|Elevation||584 ft (178 m)|
|Prominence||584 ft (178 m)|
|Parent peak||none - HP Anglesey|
|Translation||the signal (Welsh)|
|Pronunciation||Welsh: [ər ˈarwɪð]|
|Topo map||OS Landranger 114|
Mynydd Bodafon is the highest point on the island of Anglesey (although not in the county of Anglesey — see Holyhead Mountain). Its summit is also known as Yr Arwydd ("the signal"). It lies about 2½ miles west of the coastal town of Moelfre and ⅔ of a mile south-west of the hamlet of Brynrefail. The meaning of Bodafon is obscure. Bod is a common placename element meaning 'dwelling' and afon here is possibly a corruption of the personal name A(e)ddan (afon is Welsh for 'river' but topography rules that out).
The terrain of Mynydd Bodafon varies greatly, from pine forest to heathland. In 2006 during an arson attack, much of this land was burnt. The walk to the top of Yr Arwydd is not a particularly difficult one and can be done by anyone with a reasonable level of fitness. There is a small lake which contains various varieties of fish, a reservoir and three springs coming from the hill. To the east of the hill is found an Iron Age earthwork.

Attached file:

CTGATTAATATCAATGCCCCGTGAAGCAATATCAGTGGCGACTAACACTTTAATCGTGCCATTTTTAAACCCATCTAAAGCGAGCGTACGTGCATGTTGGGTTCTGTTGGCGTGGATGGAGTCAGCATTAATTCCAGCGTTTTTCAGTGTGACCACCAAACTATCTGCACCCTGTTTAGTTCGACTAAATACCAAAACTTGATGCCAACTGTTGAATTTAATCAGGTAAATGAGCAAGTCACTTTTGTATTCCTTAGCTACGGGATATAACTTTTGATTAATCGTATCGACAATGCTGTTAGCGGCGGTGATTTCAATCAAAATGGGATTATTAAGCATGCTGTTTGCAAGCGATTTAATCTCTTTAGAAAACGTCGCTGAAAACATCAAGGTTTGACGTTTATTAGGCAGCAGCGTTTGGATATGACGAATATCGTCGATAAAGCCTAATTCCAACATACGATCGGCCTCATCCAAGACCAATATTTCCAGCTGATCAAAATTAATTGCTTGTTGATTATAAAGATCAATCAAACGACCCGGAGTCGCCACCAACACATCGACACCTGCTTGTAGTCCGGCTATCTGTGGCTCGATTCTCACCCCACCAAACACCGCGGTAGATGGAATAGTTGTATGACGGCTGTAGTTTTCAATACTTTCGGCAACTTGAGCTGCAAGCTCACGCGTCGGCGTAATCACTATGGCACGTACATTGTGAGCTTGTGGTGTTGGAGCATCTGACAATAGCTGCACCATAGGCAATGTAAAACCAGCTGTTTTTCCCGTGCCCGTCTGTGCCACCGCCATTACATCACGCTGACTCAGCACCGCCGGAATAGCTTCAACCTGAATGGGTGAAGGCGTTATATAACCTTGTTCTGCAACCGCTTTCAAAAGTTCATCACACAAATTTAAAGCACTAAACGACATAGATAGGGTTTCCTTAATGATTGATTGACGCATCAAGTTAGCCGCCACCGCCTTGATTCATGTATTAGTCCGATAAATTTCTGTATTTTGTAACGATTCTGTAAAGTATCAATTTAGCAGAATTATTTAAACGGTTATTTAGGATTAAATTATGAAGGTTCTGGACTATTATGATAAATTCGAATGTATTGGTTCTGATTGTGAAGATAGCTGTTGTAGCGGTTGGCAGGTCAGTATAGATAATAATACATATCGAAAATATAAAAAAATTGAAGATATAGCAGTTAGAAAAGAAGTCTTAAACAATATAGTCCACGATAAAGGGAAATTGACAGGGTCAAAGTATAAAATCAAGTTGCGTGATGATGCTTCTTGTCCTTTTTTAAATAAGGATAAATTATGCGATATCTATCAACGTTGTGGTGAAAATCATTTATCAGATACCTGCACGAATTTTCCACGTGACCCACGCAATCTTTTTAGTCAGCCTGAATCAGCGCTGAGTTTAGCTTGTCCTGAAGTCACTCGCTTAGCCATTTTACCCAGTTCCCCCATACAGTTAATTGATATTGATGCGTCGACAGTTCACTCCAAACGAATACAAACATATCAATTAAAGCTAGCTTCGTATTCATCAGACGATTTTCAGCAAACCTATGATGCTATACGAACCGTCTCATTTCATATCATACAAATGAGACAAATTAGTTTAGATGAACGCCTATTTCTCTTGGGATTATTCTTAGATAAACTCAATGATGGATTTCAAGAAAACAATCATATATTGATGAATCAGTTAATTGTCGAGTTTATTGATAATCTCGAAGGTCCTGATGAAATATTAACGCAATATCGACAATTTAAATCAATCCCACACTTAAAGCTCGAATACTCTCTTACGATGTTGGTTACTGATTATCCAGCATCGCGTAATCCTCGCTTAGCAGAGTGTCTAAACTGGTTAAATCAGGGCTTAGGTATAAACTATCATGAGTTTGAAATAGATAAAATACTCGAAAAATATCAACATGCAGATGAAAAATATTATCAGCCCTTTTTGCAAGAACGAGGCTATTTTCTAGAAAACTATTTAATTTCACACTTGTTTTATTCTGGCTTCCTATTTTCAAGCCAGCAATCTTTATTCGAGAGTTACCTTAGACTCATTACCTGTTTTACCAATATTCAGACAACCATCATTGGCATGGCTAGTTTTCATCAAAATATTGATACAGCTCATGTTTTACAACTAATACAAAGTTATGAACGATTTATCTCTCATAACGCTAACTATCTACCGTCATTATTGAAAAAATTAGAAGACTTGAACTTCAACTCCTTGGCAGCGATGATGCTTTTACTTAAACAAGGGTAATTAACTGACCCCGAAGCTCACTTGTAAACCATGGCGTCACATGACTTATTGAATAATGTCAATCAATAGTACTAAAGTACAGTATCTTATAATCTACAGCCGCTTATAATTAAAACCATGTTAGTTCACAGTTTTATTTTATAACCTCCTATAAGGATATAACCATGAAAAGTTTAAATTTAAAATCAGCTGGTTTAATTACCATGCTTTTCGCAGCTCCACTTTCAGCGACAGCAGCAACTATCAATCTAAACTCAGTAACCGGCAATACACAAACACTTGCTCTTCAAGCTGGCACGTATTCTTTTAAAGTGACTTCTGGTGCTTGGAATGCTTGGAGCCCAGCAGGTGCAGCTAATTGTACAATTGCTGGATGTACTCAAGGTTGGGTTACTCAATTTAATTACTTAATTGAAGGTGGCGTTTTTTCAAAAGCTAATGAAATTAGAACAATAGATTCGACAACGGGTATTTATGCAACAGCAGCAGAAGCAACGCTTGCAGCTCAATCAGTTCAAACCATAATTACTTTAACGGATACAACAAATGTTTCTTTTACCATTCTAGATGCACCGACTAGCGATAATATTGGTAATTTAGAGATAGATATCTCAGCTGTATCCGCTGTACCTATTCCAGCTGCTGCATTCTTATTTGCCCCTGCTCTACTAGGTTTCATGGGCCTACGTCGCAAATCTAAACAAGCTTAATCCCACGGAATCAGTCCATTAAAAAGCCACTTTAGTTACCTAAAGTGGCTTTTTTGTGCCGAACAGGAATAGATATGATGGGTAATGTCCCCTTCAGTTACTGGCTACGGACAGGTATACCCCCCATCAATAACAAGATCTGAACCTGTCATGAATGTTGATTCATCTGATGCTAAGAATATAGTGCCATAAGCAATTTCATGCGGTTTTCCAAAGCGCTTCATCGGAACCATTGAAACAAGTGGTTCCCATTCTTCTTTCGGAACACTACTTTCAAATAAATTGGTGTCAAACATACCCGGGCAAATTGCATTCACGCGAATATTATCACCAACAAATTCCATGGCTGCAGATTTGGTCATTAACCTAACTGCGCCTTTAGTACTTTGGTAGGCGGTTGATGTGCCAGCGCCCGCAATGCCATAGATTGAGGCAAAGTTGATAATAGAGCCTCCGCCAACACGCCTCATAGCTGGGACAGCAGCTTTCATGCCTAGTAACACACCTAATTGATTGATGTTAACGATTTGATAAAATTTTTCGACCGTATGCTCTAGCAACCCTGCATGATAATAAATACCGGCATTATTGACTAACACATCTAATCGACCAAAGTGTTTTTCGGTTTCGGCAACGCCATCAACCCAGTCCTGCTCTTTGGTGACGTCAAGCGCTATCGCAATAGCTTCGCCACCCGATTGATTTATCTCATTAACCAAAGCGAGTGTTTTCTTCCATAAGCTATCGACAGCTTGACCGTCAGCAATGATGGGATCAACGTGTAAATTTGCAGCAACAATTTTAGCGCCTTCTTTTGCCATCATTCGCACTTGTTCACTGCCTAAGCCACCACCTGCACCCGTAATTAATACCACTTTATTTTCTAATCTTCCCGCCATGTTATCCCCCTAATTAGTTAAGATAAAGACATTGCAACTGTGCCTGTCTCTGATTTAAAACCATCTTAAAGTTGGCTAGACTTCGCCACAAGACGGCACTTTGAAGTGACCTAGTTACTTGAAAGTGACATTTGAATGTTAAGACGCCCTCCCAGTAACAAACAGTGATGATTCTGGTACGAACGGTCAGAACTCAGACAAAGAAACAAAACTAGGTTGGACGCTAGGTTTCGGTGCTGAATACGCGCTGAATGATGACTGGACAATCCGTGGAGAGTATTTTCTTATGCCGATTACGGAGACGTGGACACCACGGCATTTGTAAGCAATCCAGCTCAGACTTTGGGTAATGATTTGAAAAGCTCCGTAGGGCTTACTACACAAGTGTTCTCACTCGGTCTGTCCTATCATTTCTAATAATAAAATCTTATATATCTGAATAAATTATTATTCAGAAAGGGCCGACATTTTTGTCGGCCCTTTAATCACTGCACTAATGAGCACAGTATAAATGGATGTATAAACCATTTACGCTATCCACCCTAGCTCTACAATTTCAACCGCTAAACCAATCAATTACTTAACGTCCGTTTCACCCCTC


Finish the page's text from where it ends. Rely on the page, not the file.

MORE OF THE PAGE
Mynydd Bodafon's wildlife is typical for Anglesey. There are a growing number of rabbits which spread past the base of the hill. At one time, deer were present but were hunted and no longer exist there. Also due to hunting the number of foxes in the area has decreased. Mynydd Bodafon boasts a large number of wild birds. Various birds of prey include buzzards and a small number of peregrine falcons. The region is also a popular point of migration for swallows, who inhabit the area between mid-April to October. Recently there have been sightings of the lesser spotted woodpecker, which shows promising growth in the area. The cuckoo is regularly seen on the mountain (there is an old local song about the cuckoo on Bodafon Mountain).
Although the name Mynydd Bodafon may refer to the hill itself, it is also the name for the wider geographical area, which is part of the Penrhoslligwy area. Traditionally a Welsh area, many English people have moved there over the last few decades. The area is very popular with tourists, who use it for walking and sometimes fishing. Agriculture is the economy of the area - mainly cattle and sheep.
- Melville Richards, Atlas Môn (Llangefni, 1972).